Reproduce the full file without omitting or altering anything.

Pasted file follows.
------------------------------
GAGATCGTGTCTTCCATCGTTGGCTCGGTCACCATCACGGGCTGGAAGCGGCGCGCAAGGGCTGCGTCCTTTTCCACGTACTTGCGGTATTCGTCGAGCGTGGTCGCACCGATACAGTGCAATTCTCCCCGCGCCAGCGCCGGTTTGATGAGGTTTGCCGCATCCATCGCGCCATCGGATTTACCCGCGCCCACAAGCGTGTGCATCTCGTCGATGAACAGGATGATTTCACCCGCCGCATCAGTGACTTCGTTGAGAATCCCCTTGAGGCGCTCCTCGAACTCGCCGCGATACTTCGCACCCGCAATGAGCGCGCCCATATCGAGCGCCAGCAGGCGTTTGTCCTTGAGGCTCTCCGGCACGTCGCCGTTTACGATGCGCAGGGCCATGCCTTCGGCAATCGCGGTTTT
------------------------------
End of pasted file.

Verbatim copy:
GAGATCGTGTCTTCCATCGTTGGCTCGGTCACCATCACGGGCTGGAAGCGGCGCGCAAGGGCTGCGTCCTTTTCCACGTACTTGCGGTATTCGTCGAGCGTGGTCGCACCGATACAGTGCAATTCTCCCCGCGCCAGCGCCGGTTTGATGAGGTTTGCCGCATCCATCGCGCCATCGGATTTACCCGCGCCCACAAGCGTGTGCATCTCGTCGATGAACAGGATGATTTCACCCGCCGCATCAGTGACTTCGTTGAGAATCCCCTTGAGGCGCTCCTCGAACTCGCCGCGATACTTCGCACCCGCAATGAGCGCGCCCATATCGAGCGCCAGCAGGCGTTTGTCCTTGAGGCTCTCCGGCACGTCGCCGTTTACGATGCGCAGGGCCATGCCTTCGGCAATCGCGGTTTT